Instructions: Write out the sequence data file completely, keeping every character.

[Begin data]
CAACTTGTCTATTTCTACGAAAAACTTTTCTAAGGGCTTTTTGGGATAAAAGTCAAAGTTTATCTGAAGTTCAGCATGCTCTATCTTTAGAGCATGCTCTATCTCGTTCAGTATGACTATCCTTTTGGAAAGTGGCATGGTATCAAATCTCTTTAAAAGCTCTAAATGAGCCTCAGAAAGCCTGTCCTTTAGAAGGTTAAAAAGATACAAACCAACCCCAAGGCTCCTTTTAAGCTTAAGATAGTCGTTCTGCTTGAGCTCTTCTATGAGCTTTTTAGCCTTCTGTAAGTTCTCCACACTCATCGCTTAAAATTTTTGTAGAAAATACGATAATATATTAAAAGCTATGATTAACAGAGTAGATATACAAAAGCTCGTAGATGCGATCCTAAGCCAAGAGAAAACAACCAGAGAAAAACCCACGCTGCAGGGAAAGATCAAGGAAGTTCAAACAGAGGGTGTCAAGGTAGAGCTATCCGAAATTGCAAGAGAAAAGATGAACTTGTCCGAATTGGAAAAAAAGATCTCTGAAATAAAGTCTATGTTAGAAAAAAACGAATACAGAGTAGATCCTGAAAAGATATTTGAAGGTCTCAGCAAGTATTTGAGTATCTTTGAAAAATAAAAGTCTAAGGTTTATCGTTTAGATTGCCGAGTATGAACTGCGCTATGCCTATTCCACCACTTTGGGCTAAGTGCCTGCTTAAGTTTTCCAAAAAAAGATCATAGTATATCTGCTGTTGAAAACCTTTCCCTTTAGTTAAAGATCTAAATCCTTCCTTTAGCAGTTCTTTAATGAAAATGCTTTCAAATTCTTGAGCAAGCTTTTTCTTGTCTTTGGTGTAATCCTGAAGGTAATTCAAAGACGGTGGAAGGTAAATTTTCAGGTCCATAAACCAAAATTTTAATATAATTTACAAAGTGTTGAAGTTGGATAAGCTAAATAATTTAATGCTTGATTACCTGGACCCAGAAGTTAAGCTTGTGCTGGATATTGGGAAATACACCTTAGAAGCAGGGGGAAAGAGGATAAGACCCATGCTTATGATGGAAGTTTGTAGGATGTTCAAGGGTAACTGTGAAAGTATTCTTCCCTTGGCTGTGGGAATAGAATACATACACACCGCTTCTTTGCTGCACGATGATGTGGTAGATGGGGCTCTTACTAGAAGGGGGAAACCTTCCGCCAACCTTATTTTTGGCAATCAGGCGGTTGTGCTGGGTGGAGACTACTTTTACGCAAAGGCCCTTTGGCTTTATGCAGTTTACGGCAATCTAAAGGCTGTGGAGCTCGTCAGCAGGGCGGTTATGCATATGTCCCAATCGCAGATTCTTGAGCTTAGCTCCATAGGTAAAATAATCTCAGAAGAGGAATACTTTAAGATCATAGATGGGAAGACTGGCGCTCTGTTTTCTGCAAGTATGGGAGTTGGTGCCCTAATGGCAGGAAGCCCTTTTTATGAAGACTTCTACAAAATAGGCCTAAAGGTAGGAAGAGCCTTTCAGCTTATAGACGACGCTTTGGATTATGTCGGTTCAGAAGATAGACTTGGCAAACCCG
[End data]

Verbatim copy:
CAACTTGTCTATTTCTACGAAAAACTTTTCTAAGGGCTTTTTGGGATAAAAGTCAAAGTTTATCTGAAGTTCAGCATGCTCTATCTTTAGAGCATGCTCTATCTCGTTCAGTATGACTATCCTTTTGGAAAGTGGCATGGTATCAAATCTCTTTAAAAGCTCTAAATGAGCCTCAGAAAGCCTGTCCTTTAGAAGGTTAAAAAGATACAAACCAACCCCAAGGCTCCTTTTAAGCTTAAGATAGTCGTTCTGCTTGAGCTCTTCTATGAGCTTTTTAGCCTTCTGTAAGTTCTCCACACTCATCGCTTAAAATTTTTGTAGAAAATACGATAATATATTAAAAGCTATGATTAACAGAGTAGATATACAAAAGCTCGTAGATGCGATCCTAAGCCAAGAGAAAACAACCAGAGAAAAACCCACGCTGCAGGGAAAGATCAAGGAAGTTCAAACAGAGGGTGTCAAGGTAGAGCTATCCGAAATTGCAAGAGAAAAGATGAACTTGTCCGAATTGGAAAAAAAGATCTCTGAAATAAAGTCTATGTTAGAAAAAAACGAATACAGAGTAGATCCTGAAAAGATATTTGAAGGTCTCAGCAAGTATTTGAGTATCTTTGAAAAATAAAAGTCTAAGGTTTATCGTTTAGATTGCCGAGTATGAACTGCGCTATGCCTATTCCACCACTTTGGGCTAAGTGCCTGCTTAAGTTTTCCAAAAAAAGATCATAGTATATCTGCTGTTGAAAACCTTTCCCTTTAGTTAAAGATCTAAATCCTTCCTTTAGCAGTTCTTTAATGAAAATGCTTTCAAATTCTTGAGCAAGCTTTTTCTTGTCTTTGGTGTAATCCTGAAGGTAATTCAAAGACGGTGGAAGGTAAATTTTCAGGTCCATAAACCAAAATTTTAATATAATTTACAAAGTGTTGAAGTTGGATAAGCTAAATAATTTAATGCTTGATTACCTGGACCCAGAAGTTAAGCTTGTGCTGGATATTGGGAAATACACCTTAGAAGCAGGGGGAAAGAGGATAAGACCCATGCTTATGATGGAAGTTTGTAGGATGTTCAAGGGTAACTGTGAAAGTATTCTTCCCTTGGCTGTGGGAATAGAATACATACACACCGCTTCTTTGCTGCACGATGATGTGGTAGATGGGGCTCTTACTAGAAGGGGGAAACCTTCCGCCAACCTTATTTTTGGCAATCAGGCGGTTGTGCTGGGTGGAGACTACTTTTACGCAAAGGCCCTTTGGCTTTATGCAGTTTACGGCAATCTAAAGGCTGTGGAGCTCGTCAGCAGGGCGGTTATGCATATGTCCCAATCGCAGATTCTTGAGCTTAGCTCCATAGGTAAAATAATCTCAGAAGAGGAATACTTTAAGATCATAGATGGGAAGACTGGCGCTCTGTTTTCTGCAAGTATGGGAGTTGGTGCCCTAATGGCAGGAAGCCCTTTTTATGAAGACTTCTACAAAATAGGCCTAAAGGTAGGAAGAGCCTTTCAGCTTATAGACGACGCTTTGGATTATGTCGGTTCAGAAGATAGACTTGGCAAACCCG